The S&P 500 has powered to fresh all-time highs in recent weeks, fueled by solid economic data, strong corporate earnings, and positive market momentum. However, concerning recession signals for 2024 are flashing warnings of major turbulence ahead.
This article analyzes the likelihood of a 2024 economic downturn, and forecasts the market impact if a recession unfolds. The base case predicts an 18% S&P 500 peak-to-trough correction by end-2024 even in a mild recession outcome. With risks skewed to the downside despite any remaining near term buoyancy, caution is advised for equity investors at current elevated levels.
Smooth Sailing Today, But Clouds Gathering on Horizon
Bolstered by upbeat consumer spending, actual Q3 GDP accelerated to a brisk 5.2% annualized clip, overcoming prior recession fears. Meanwhile, inflation has moderated substantially from 40-year highs, and employment remains historically strong.
With growth solid, inflation cooling, jobs plentiful, and corporate profits churning higher, investor sentiment has turned outright giddy. The S&P 500 has responded in kind, up over 15% year-to-date. Heady positive momentum could well propel additional near term gains.
However, the old adage rings true that the market climbs a wall of worry. With much economic news still favorable today, market optimism likely nears a cyclical peak. Historically, the best time for caution is when everything looks rosiest.
As the saying goes, we climb the wall of worry, and descend on a rope of hope. Sentiment and growth often crest immediately prior to market setbacks.
Yield Curve Screams High Recession Odds in 2024
Peering over the horizon, warning sirens are sounding from asset markets closely attuned to economic shifts. Specifically, the bond market’s yield curve has proven a highly reliable recession indicator historically.
When short-term rates climb above longer-dated yields, forming an “inverted” yield curve, recessions have unfailingly followed in modern times. On average, past inversions foreshadowed economic downturns by around 24 months.
Crucially, today’s yield curve inverted earlier this year and remains negatively sloped. The 24-month average lead time points to intensifying recession impacts in the second half of 2024 and beyond.
Mild Recession Base Case, But Still 18% Downside Risk
Not all recessions are created equal, however. The depth of economic and market drawdowns has varied dramatically between past episodes.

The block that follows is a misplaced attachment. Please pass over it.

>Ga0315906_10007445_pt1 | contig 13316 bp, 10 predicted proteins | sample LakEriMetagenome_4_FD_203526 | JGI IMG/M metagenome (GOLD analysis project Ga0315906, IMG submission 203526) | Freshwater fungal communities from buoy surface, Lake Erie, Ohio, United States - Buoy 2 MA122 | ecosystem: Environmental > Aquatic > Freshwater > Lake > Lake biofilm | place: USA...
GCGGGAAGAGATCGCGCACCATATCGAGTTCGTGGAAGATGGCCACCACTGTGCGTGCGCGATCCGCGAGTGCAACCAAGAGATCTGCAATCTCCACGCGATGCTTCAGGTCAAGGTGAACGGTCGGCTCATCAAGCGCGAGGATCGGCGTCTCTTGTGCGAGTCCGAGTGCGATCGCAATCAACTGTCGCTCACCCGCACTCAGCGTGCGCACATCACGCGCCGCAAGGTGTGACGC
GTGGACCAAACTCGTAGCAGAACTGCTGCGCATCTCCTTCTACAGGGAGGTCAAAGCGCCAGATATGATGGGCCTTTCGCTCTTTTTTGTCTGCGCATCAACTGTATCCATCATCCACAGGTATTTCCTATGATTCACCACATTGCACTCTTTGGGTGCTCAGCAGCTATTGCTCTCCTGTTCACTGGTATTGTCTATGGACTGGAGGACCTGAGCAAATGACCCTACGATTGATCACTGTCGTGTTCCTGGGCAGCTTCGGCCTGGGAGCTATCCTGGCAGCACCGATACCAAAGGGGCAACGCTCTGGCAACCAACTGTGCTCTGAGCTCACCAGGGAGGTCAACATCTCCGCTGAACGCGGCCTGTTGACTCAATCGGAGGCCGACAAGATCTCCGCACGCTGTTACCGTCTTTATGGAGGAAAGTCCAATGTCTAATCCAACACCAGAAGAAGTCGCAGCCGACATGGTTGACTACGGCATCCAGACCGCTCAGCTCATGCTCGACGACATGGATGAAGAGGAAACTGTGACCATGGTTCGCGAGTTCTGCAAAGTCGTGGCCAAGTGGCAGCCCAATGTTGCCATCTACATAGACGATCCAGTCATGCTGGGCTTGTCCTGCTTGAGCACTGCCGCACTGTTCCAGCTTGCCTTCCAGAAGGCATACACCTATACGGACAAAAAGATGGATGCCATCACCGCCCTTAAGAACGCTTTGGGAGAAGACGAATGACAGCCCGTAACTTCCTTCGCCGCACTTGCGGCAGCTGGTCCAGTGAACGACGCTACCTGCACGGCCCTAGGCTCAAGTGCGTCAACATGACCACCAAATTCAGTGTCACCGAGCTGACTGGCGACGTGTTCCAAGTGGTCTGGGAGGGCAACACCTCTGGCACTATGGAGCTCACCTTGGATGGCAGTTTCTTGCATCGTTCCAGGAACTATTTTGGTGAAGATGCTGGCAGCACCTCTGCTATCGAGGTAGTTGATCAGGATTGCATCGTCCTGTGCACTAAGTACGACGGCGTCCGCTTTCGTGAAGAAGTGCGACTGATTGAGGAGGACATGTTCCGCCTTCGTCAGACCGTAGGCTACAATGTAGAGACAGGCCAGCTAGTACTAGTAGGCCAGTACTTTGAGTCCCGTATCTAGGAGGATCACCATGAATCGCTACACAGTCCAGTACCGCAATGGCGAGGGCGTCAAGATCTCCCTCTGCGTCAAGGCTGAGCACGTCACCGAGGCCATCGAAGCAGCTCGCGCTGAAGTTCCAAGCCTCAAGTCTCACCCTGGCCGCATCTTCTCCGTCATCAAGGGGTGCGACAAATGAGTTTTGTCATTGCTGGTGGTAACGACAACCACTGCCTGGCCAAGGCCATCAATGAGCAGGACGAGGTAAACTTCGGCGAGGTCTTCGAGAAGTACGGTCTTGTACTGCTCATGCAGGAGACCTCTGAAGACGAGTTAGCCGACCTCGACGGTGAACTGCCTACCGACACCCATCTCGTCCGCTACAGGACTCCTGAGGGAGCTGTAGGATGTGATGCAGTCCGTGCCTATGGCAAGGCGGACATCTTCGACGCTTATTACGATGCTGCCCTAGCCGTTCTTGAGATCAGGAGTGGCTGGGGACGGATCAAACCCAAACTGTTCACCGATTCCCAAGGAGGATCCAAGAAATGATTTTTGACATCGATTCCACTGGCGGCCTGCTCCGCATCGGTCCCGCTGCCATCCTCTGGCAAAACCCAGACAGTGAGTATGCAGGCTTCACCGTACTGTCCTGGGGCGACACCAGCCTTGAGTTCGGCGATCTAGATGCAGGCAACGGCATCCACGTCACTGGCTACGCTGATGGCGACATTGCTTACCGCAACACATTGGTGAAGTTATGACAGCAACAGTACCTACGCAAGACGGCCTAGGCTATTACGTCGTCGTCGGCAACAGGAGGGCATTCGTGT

Given still-resilient recent data, this article assumes a relatively shallow contraction as the base case for 2024. But even mild recessions have compressed corporate earnings and market valuations historically.
Specifically, average S&P 500 earnings per share (EPS) has dropped 16.4% across past downturns. Its forward price-to-earnings (P/E) multiple has compressed by 26% as well.
But with recession odds still subject to Fed policy shifts and geopolitics, a tempered earnings and multiple reset is foreseeable. Factoring in an unprecedented level of uncertainty clouding the outlook, this analysis forecasts flat S&P 500 EPS of $220 in a 2024 mild recession, alongside a 10% P/E compression from today’s elevated levels.
That combination translates to a forward S&P 500 level of 3754 by end-2024, 18% below current all-time highs around 4600.
Upside Risk If No Recession, But Still Overvalued
The obvious alternative scenario is continued economic expansion, avoiding recession altogether. Aggressive Fed tightening and/or easing geopolitical tensions could bolster the odds.
In that case, the consensus 11% S&P 500 EPS growth forecast for 2024 would likely be achievable. Avoiding a downturn catalyst would also enable an elevated P/E ratio to persist.
Under those assumptions, today’s S&P 500 valuation around 4600 appears roughly fair. However, with the index already historically overstretched, further upside looks limited even without recession.
Reward Still Lacks Appeal
In totality, recession risks look increasingly palpable, flagged by the proven bond market barometer. At the same time, prevailing S&P 500 overvaluation offers scant upside without a downturn anyway.
That skewed risk-reward ratio keeps the market rating no better than HOLD today. While more resilient data and sentiment could stoke additional near term euphoria, substantial downside potential still lurks past that.
With fear of missing out running hot, the prudent course still appears reacting to tangible deterioration, rather than guessing at further upside. If key indicators like employment and retail sales crack, hedging or reducing equity exposure would grow warranted.
Until such concrete changes emerge, traders should avoid letting hope or panic sway decisions unduly. But staying alert and responsive to shifting conditions remains key to navigating the apparent storm clouds massing on 2024’s horizon.